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Concussion Litigation Against the NCAA is Gathering Momentum

2012 September 19
by Paul Anderson

The following article first appeared in the Concussion Litigation Reporter. To learn how to subscribe, click here.

The NFL wasn’t the only organization blindsided by a flurry of concussion-related lawsuits. On September 12, 2011, a class action was filed against the National Collegiate Athletic Association (NCAA), Adrian Arrington v. NCAA.[1] Shortly thereafter, another lawsuit was filed, Derek Owens et al v. NCAA. The cases were subsequently consolidated, and a “Corrected Consolidated Complaint” was filed naming Adrian Arrington, Derek Owens, Mark Turner[2] and Angela Palacios as plaintiffs for the putative class.

The crux of the complaint alleges that the NCAA was negligent in safeguarding student-athletes from the risks of concussions. The complaint asserts four counts: negligence, fraudulent concealment, unjust enrichment and medical monitoring.

The plaintiffs specifically allege that the NCAA failed to (1) educate coaches about proper tackling techniques; (2) educate coaches, trainers and student athletes as to concussion-like symptoms; (3) implement system-wide return to play guidelines; (4) implement guidelines for screening and detecting head injuries; (5) implement legislation addressing the treatment and eligibility for athletes that have sustained multiple concussions; and (6) implement a support system for athletes who are “unable to either play or even lead a normal life,” according to the complaint.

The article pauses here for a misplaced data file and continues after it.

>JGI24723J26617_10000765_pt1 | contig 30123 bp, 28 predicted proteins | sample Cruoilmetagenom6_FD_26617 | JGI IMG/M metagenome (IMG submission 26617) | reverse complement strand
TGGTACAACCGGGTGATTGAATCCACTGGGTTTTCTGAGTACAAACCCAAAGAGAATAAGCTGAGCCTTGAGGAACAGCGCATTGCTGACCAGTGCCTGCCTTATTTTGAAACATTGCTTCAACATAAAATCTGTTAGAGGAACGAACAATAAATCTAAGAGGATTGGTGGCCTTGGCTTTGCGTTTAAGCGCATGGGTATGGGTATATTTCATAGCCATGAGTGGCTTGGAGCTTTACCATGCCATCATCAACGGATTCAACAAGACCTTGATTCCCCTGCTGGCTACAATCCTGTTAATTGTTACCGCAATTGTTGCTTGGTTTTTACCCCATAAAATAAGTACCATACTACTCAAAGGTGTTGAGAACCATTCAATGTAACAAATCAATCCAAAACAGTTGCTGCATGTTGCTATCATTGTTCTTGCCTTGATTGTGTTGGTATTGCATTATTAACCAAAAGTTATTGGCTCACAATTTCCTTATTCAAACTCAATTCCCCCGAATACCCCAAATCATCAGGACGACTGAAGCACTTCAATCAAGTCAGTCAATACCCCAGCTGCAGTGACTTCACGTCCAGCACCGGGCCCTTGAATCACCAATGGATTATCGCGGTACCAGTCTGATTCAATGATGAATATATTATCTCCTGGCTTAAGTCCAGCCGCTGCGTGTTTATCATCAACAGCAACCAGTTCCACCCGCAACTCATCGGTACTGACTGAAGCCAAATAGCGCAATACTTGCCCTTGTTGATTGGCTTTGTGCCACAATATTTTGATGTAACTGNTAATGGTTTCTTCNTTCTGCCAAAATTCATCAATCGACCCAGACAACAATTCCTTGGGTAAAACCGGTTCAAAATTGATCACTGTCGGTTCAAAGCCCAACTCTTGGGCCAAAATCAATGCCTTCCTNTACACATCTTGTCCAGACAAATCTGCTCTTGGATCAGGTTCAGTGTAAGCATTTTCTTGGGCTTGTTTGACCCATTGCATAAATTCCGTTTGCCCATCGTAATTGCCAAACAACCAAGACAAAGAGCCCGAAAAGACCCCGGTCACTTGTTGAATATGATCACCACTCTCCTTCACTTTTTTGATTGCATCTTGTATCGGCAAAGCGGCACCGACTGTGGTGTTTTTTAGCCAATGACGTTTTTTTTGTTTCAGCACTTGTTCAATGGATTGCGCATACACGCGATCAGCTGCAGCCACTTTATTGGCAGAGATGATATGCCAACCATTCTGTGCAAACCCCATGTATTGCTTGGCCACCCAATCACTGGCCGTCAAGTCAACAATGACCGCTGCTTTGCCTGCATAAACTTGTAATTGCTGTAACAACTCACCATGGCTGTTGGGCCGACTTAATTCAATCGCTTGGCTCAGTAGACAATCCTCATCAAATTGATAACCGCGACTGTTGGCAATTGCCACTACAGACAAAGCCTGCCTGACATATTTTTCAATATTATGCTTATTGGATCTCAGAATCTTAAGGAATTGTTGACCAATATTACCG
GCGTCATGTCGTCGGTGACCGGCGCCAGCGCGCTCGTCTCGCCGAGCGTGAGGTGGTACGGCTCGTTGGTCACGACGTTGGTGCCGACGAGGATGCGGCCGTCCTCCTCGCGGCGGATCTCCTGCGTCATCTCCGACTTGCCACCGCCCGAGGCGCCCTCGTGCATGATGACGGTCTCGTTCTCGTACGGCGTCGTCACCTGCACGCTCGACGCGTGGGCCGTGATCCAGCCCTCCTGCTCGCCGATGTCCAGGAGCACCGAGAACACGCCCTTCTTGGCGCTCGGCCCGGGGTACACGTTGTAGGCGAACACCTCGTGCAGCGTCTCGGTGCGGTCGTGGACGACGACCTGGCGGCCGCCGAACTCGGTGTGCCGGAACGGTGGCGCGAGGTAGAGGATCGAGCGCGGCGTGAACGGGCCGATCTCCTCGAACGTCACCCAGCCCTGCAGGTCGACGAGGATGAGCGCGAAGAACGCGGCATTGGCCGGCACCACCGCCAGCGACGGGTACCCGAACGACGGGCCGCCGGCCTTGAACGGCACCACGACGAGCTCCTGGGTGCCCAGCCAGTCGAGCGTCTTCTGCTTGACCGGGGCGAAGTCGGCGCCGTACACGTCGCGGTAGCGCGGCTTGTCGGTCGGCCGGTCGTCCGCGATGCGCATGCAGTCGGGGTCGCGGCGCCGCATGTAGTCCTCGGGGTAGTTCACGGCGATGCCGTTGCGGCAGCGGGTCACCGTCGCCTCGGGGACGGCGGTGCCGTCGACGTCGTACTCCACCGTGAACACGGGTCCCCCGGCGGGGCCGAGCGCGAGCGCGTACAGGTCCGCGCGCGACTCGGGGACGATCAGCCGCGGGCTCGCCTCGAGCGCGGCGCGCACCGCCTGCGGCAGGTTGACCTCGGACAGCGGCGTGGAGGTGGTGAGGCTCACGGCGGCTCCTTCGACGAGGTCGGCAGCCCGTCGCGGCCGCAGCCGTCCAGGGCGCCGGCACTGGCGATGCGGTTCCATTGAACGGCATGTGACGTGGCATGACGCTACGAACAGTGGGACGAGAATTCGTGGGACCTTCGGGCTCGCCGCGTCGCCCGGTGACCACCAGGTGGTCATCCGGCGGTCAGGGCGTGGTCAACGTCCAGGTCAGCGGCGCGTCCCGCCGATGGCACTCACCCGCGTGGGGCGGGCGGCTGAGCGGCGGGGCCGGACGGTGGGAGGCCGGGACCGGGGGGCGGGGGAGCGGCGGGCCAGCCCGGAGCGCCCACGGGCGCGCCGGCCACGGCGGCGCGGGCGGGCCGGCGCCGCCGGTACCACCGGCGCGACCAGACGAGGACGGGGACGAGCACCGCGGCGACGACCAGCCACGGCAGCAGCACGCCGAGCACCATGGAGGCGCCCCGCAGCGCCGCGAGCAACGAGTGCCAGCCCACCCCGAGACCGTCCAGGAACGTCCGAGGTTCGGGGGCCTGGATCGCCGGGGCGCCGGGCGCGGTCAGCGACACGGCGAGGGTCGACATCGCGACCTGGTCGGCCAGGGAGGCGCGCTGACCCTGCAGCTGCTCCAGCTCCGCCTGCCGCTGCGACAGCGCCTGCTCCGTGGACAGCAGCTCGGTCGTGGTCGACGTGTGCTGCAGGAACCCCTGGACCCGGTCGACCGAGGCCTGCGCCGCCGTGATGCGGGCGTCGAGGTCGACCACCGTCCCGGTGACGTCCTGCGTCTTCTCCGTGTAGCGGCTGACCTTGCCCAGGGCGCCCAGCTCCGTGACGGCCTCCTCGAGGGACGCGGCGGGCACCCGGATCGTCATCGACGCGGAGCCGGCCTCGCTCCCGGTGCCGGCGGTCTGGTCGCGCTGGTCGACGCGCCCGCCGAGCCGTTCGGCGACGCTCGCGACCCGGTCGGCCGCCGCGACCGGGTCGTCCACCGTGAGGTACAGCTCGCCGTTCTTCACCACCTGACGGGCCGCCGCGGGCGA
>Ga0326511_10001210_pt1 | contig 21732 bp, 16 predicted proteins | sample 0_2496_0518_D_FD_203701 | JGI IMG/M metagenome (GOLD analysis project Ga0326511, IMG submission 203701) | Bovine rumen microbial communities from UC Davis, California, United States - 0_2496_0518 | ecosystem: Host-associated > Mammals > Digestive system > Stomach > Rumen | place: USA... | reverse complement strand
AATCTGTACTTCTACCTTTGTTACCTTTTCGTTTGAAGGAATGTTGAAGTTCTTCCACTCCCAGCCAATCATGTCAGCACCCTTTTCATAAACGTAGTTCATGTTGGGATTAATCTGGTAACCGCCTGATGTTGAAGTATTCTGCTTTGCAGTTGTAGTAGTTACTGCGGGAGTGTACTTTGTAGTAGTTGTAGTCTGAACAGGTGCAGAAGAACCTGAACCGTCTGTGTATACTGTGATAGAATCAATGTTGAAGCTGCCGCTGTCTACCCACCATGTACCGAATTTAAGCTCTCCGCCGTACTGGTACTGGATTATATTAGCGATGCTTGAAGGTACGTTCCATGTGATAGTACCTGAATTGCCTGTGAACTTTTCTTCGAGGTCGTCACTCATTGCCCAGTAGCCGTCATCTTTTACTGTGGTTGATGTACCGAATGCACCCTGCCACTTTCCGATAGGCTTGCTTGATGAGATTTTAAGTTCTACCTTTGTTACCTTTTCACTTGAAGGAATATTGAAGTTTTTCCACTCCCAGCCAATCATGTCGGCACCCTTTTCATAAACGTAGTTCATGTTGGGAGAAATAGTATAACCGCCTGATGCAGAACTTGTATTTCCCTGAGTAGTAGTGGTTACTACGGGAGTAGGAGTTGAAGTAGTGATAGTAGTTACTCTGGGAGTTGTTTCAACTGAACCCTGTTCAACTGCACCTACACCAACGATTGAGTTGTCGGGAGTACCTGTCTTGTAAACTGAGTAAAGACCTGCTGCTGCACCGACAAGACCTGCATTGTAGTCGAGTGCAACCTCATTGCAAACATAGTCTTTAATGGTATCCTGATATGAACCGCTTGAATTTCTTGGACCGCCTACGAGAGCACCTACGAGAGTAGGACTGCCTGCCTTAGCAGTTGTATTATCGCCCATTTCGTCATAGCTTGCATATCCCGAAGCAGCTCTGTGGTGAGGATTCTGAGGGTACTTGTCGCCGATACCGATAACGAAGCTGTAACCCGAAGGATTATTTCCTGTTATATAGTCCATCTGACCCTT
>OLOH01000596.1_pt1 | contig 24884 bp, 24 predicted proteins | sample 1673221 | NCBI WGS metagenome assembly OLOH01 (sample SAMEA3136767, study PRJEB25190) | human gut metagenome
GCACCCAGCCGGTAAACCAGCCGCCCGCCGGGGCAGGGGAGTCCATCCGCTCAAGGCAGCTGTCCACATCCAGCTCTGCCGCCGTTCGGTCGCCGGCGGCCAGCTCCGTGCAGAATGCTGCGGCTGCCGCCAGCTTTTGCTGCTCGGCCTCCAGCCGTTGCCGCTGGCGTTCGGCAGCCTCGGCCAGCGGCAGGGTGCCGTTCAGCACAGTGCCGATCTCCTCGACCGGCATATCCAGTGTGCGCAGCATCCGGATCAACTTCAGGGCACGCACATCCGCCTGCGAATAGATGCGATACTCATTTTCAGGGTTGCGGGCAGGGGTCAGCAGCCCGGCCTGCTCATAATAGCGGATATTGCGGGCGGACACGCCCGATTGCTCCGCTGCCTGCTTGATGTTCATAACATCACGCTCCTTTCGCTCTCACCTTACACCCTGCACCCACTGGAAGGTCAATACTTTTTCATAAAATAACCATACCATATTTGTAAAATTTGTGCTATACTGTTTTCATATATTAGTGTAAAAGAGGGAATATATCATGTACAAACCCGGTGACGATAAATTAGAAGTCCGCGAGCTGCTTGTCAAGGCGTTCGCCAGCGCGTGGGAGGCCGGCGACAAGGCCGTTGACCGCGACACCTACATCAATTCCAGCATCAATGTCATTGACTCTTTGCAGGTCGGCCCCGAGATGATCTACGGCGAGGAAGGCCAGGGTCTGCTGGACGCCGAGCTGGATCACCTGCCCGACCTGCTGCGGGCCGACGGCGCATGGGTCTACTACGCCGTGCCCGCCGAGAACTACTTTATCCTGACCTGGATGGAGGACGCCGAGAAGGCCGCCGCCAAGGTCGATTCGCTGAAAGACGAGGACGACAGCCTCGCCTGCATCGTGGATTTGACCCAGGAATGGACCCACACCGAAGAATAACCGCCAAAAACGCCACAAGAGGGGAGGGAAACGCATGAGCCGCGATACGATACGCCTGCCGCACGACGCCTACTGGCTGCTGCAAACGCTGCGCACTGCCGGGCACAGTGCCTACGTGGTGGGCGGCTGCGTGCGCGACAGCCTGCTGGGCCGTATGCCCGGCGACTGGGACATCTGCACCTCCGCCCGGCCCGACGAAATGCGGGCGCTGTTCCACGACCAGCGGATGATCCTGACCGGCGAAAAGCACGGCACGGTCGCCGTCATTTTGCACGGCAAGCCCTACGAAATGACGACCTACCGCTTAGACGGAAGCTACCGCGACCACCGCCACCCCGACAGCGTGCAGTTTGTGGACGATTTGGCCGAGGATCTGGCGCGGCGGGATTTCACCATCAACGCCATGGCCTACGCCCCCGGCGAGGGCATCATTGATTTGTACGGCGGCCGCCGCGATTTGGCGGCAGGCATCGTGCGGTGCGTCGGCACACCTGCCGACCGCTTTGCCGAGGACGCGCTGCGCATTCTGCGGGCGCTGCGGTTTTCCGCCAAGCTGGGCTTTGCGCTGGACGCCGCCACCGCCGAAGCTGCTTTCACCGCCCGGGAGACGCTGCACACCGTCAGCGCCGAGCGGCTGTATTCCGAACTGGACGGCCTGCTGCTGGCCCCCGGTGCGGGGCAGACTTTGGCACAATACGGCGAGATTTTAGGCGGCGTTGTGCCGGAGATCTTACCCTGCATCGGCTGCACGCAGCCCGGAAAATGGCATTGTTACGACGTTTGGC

According to the NCAA’s website, it has consistently implemented rules and guidelines to protect and educate student-athletes about concussions. In 2010, the NCAA passed legislation that required all member schools to adopt a Concussion Management Plan. Nevertheless, the plaintiffs argue that these guidelines ring hollow because the responsibility for reporting concussions falls on the athletes, as evidenced by NCAA Rule

The plaintiffs seek to represent two nationwide classes.

First, “All former NCAA student-athletes who sustained a concussion(s) or suffered concussion-like symptoms while playing sports at an NCAA school, and who have, since ending their NCAA careers, developed chronic headaches, chronic dizziness or dementia or Alzheimer’s disease and/or other physical and mental problems as a result of the concussion(s) suffered while a player and who post-college have incurred medical expenses from such injuries.”

Second, a nationwide medical monitoring class that consists of “All former and current NCAA student-athletes who have suffered a concussion or concussion-like symptoms while playing sports at an NCAA school.”

And, in order to address the NCAA’s unique governing structure, the complaint designates the NCAA as the class representative of its members, which is defined as, “The NCAA and all members of the NCAA that have sports teams in which student-athletes participate”[3]

It is important to note, that the putative class is NOT limited to football players; it includes ALL student-athletes. In fact, one of the class representatives, Angela Palacios, is a former women’s soccer player, who played at Ouachita Baptist University.